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Martine (Finborough Theatre)

Primavera Productions' show at the Finborough Theatre opened at the Finborough last week

Rating: 4 out of 5 stars
Hannah Murray as Martine
© Robert Workman

It's 1920 and a young French journalist is returning from military service in Syria. As he approaches the village where his grandmother lives, and where he will spend his summer, he spots a young girl taking the shade beneath an apple tree. He is entranced by her beauty. He approaches and after a short while unties her blonde hair so that it falls over her blouse. He tells her she is ‘eternal youth, eternal springtime… a fairy princess'.

The story of Jean-Jacques Bernard's play of 1922 is classically simple, akin to Chekhov or Thomas Hardy, as an educated and ambitious young man quietly enraptures an innocent country girl. Soon however the man decides it is only a summer dalliance, though to her it means somewhat more. With poignant grace the gulf between their temperaments and expectations is slowly revealed.

Primavera's exquisite production, the first of this work in the UK for many years, captures the spirit of disconnected longing at the drama's heart. Hannah Murray is outstanding as the titular Martine, whose innocence and depth of feeling beguile and provoke those around her. Barnaby Sax, as the journalist Julien, is an intelligent and discrete foil, and there's further smart support from Leila Crerar as his old flame, Susan Penhaligon as his measured grandmother and particularly by Chris Porter as Martine's resentful village suitor.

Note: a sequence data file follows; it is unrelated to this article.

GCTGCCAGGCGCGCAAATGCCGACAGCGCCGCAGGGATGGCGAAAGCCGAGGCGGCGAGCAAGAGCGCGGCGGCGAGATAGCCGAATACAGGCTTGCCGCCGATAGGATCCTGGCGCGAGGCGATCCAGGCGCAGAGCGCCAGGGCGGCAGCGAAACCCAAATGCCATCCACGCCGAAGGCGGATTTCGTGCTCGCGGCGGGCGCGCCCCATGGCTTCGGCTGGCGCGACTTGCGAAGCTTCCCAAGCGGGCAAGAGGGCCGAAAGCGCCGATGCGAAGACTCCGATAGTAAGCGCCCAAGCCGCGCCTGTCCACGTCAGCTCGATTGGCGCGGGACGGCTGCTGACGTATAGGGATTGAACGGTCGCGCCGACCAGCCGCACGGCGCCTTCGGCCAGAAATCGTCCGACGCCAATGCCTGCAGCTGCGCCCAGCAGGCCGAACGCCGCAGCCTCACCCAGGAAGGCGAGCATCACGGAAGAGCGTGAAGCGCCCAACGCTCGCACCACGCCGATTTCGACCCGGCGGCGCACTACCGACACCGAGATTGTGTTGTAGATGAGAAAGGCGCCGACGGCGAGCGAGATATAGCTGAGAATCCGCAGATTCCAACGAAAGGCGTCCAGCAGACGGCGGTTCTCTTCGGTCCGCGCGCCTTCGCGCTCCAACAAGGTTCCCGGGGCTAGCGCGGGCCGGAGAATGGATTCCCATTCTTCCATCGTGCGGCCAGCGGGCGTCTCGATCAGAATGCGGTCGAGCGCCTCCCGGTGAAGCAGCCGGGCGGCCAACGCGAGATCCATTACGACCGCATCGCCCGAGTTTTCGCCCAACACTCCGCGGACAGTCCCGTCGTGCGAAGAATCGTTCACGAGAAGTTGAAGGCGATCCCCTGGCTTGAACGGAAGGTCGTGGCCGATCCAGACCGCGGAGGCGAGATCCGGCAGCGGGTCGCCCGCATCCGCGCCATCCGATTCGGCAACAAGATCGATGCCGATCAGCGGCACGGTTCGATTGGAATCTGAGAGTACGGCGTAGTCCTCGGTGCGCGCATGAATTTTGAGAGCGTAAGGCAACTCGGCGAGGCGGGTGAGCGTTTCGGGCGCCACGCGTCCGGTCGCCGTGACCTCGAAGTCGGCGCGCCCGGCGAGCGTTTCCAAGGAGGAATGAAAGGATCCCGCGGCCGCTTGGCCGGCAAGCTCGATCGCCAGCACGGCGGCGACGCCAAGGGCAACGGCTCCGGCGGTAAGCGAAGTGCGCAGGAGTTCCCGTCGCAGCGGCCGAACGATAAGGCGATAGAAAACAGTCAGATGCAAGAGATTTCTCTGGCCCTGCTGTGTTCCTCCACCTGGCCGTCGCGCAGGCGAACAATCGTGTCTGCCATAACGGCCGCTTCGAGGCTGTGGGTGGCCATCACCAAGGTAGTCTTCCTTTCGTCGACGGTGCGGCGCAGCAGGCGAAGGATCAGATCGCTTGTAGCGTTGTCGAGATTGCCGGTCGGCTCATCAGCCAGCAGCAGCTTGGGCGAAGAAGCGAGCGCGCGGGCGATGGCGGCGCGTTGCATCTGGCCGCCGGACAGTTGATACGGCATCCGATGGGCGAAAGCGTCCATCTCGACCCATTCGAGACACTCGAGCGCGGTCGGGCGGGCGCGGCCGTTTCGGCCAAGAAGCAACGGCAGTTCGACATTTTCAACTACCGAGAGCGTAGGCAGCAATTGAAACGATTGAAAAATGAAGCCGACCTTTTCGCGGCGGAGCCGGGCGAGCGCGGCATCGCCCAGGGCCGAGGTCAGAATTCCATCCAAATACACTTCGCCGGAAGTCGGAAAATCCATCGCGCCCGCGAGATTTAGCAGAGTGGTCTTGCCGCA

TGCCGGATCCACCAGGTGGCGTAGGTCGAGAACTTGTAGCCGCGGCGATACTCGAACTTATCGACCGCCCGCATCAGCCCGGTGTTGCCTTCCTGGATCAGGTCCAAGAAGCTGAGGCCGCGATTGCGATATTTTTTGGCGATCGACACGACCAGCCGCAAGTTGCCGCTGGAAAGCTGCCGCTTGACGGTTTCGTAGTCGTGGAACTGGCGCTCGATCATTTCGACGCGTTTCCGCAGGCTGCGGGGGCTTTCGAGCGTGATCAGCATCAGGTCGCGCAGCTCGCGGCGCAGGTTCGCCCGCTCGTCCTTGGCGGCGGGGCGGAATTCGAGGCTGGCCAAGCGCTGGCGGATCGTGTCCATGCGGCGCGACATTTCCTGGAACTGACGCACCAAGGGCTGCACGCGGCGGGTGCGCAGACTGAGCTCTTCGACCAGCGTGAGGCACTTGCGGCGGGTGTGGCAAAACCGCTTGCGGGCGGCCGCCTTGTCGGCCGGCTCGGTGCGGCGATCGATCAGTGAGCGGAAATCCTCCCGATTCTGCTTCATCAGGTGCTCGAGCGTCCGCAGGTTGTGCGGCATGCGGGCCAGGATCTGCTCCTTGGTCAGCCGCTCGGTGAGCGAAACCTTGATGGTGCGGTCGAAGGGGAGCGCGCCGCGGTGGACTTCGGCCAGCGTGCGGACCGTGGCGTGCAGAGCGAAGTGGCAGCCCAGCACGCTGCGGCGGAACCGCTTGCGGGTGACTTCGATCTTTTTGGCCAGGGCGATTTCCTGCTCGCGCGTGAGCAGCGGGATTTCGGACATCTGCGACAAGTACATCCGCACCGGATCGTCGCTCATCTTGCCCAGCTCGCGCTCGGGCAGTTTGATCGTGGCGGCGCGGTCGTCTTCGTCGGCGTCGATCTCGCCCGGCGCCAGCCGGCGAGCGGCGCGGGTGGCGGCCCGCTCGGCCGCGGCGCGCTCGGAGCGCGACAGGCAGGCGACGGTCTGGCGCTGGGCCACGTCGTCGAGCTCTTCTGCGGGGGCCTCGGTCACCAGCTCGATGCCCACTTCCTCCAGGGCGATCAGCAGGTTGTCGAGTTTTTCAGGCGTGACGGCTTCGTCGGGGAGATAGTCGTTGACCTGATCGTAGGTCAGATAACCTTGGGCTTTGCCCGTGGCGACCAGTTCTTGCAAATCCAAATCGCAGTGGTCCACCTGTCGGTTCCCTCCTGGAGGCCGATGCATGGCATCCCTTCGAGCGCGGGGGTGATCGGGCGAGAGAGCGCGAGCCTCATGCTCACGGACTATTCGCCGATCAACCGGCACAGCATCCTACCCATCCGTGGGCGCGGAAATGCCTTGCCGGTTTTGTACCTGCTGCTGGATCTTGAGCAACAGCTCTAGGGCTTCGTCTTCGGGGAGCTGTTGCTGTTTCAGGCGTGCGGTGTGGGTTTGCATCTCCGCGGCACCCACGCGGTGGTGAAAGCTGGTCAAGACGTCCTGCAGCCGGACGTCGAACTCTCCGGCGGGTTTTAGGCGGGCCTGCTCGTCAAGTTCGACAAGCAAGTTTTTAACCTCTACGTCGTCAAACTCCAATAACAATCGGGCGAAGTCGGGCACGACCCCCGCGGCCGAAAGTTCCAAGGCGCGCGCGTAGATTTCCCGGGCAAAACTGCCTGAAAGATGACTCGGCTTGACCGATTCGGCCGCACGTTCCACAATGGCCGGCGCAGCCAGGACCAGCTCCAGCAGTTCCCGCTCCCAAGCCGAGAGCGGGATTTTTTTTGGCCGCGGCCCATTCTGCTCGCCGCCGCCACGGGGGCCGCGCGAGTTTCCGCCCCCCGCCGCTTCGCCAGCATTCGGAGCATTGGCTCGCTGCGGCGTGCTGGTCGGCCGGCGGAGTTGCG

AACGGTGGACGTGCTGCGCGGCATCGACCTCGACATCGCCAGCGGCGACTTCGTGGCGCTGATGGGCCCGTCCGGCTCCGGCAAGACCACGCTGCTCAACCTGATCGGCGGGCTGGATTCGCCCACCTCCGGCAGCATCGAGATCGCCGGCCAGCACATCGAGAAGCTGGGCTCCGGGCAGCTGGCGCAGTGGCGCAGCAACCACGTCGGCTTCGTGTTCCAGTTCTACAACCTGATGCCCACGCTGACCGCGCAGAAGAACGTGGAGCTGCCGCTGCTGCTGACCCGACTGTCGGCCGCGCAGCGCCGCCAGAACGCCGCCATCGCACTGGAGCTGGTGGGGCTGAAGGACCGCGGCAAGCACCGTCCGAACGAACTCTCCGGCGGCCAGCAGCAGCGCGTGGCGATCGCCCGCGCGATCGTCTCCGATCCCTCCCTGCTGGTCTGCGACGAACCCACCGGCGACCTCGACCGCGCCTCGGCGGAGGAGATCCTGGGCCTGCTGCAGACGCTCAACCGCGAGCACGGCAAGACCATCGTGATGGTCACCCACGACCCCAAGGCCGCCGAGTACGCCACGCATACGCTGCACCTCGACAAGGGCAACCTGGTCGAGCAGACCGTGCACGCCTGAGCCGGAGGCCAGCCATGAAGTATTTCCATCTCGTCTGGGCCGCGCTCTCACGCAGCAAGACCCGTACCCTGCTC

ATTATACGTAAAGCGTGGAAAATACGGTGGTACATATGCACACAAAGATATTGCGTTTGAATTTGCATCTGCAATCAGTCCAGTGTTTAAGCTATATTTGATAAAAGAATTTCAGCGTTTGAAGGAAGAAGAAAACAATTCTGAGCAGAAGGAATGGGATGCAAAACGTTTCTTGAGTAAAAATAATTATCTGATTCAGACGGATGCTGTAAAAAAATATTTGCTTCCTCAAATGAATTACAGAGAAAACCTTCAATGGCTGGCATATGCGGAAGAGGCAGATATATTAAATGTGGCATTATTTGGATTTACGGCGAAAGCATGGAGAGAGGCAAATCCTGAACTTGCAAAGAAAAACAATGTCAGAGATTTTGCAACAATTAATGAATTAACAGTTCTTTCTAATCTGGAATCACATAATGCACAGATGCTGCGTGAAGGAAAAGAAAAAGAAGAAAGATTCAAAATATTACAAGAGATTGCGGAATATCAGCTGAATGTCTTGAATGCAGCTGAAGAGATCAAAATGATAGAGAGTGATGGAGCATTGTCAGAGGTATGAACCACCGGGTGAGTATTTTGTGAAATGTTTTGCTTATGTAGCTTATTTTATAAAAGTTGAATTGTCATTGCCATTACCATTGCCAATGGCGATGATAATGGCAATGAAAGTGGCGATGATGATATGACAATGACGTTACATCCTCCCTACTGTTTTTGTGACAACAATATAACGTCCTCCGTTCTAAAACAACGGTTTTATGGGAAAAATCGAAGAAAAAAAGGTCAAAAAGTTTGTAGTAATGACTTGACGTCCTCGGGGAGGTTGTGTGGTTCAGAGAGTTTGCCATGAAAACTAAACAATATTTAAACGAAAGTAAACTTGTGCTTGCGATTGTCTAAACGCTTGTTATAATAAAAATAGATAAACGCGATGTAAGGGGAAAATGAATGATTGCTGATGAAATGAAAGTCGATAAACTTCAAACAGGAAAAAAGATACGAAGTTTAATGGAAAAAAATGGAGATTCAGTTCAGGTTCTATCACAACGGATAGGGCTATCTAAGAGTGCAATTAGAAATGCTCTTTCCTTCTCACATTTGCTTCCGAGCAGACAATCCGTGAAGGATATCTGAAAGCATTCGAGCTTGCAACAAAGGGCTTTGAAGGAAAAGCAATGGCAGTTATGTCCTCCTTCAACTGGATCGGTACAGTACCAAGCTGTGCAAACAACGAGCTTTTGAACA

Allied to director Tom Littler's nuanced direction and Max Pappenheim's delicate score, the cosy Finborough theatre is made to seem the perfect venue for this intimate story. When a gesture as simple as a character placing a hand on another shoulder seems hauntingly bleak, it's a clear indication of how closely storytellers and story have dovetailed.

Though never mentioned directly, the long shadow of the Great War seems to marinate the story's disturbed pastoral. The opening scene particularly reminded me of Paul Fussell's suggestion (from The Great War and Modern Memory) that the ‘British understanding of 'Et in Arcadia Ego' was never far away in depictions of the war, as he sardonically noted ‘blondeness meant special beauty and value… those who found beauty even in German corpses tended to find it in blond ones'.

For Fussell modernism, particularly the concept of irony, sprung from the trenches, where the gap between enduring myths and the horror of mechanised warfare, seemed too great to be rationally comprehended. When Julien mistakes a normal girl for his fairy princess, Bernard's irony seems to be carry this understanding home. Neither his work, nor Fowles 1985 translation, have been wearied by age.